Sunday, 25 September 2011
RIP VI Fragile Things - week 3
I had been going to say that this was a slightly less satisfactory week for me, and that I was going to be reading other people's responses avidly, because I wanted to be persuaded that I was wrong. But, as happened in weeks one and two, the more I thought about the stories, the more I was convinced of their quality and, in the end, there was only one I had real reservations about.
I always feel that I should like this poem more than I do: the subject matter is one that I feel most strongly about, having spent many years studying (in a non-formal way) the Green Man and associated legends. It's probably the aspect of British and European mythology closest to my heart, emerging from my childhood love of the Arthurian cycle and legends of the wildwood. Maybe that's why the poem doesn't work for me, because it's simply not intense enough - I feel that if anyone can express that visceral connection with land and forest, then Gaiman ought to be able to. And he does in American Gods, in prose. But sadly, not here, and although I like the final image which juxtaposes silence and language, my main emotion when I read it is disappointment. I shall be very interested to see what other people make of it.
This could have been one of the incidental stories in American Gods, since it deals, like that novel, with the gods that people brought with them to America. I don't know a great deal about Haitian legends - somehow Vodun didn't get into the Arthur Mee Children's Encyclopaedia stories from other nations pages, and the Larousse World Mythology has an embarrassingly slender section on African legends, with nothing on the Caribbean at all. But it seems to have the right "feel", and it's one you can get your teeth into. The subheadings include quotes from Louis MacNeice and Philip Larkin, too - that's got to be good! As usual with Gaiman's stories, there are question marks - for instance, two men disappear: what happened to them? It's kind of a perfectly-formed mini road narrative, which is very cool indeed. I really like this one.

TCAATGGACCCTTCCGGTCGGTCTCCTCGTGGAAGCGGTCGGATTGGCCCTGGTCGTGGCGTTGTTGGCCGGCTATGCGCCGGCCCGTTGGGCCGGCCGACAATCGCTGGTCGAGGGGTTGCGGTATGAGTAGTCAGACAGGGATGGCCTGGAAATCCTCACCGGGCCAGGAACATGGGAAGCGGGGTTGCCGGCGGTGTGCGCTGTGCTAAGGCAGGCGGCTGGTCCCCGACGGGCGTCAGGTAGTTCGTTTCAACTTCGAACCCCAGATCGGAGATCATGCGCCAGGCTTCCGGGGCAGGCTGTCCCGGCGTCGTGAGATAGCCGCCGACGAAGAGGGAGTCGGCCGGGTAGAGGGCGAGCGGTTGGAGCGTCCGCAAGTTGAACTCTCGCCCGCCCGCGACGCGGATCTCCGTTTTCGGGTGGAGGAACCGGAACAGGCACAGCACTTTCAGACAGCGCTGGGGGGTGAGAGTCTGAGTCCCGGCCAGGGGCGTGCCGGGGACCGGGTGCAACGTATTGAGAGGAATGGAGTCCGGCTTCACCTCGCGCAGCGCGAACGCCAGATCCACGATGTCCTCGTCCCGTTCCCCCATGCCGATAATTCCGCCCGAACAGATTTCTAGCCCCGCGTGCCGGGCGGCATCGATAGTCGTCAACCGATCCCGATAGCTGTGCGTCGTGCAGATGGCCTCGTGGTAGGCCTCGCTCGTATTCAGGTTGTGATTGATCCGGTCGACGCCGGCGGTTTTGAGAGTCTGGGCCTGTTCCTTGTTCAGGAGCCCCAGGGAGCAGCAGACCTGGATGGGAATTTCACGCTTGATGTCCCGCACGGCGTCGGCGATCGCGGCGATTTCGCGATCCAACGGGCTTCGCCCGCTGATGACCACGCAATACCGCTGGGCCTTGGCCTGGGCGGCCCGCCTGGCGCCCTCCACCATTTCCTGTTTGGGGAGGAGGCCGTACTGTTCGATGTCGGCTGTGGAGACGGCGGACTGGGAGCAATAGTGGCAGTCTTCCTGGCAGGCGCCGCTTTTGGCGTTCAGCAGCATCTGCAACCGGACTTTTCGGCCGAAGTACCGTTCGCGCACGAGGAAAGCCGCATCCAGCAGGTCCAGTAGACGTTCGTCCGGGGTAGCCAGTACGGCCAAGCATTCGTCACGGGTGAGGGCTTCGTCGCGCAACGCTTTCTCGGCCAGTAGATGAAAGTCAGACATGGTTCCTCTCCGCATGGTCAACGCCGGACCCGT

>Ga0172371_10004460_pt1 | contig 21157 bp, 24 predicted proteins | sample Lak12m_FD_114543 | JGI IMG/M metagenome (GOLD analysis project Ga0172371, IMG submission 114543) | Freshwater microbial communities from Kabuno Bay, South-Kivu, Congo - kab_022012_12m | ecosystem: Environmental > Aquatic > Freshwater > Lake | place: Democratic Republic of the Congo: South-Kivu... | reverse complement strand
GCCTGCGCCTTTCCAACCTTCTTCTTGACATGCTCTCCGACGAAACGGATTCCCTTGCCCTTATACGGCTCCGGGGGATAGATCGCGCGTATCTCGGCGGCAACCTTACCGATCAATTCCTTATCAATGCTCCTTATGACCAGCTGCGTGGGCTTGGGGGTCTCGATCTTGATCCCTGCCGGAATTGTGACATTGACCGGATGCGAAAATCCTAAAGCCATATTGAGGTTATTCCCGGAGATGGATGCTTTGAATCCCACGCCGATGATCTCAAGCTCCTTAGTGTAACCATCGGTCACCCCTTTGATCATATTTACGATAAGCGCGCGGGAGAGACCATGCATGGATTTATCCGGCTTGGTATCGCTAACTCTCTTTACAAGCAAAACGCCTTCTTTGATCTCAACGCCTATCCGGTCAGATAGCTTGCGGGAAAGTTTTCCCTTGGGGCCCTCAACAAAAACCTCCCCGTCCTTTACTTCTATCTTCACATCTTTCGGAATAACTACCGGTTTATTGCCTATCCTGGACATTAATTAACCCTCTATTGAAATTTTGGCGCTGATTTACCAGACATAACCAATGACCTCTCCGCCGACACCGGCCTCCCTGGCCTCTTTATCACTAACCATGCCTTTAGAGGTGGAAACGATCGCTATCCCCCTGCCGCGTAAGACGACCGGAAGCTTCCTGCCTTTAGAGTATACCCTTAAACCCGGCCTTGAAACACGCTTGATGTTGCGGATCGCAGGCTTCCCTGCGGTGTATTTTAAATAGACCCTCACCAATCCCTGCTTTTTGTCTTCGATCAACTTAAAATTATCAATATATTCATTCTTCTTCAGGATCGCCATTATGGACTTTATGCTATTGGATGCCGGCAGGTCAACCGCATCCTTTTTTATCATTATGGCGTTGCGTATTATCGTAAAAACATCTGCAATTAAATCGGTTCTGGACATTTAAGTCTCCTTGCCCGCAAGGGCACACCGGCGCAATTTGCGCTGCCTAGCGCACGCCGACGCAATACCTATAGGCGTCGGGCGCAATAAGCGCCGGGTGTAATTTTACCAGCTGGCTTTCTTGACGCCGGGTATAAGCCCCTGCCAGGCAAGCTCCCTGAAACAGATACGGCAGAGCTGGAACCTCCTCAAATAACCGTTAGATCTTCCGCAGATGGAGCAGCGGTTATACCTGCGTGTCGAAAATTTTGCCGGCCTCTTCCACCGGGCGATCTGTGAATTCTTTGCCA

In the Introduction Gaiman calls this a "Mobius" story, which is a good description. It's pretty bleak, and unsettling both because it's about torture and also about all the bad things we don't like to think about: self-deception, the harm we do to other people, and both deliberate and inadvertent wrongdoing. It's effective and well-crafted, but it's never going to go on my list of favourite stories.
'Keepsakes and Treasures'
At the Edinburgh Book Festival this year Gaiman was asked about his characters - did they ever dictate the action? He answered that many of them seem to have independent existences which he just looks in on from time to time (this might be a function, I suppose, of writing a longterm graphic novel like The Sandman, or it might be why he was disposed to embark on such a project in the first place). This story is one of those occasions, because it introduces two characters who appear later in 'Monarch of the Glen', which is in turn about Shadow from American Gods...I love that he does this, and I am really hoping that he meant it when he said he planned to write more about Shadow. The two characters here, Smith and Mr Alice, are really very nasty indeed, and it's a dark story full of death, described dispassionately by a very cold-blooded killer.
I just want to add, here, that it's going to be a very busy couple of weeks for me, with lots of travelling and meetings, and I shan't have much time for reading and commenting. I'm enjoying our shared reading very much, though, so I will do my best to read everyone else's posts - it just may take me all week to do it! Fortunately, I'm going to be at home both weekends, so I can always catch up then.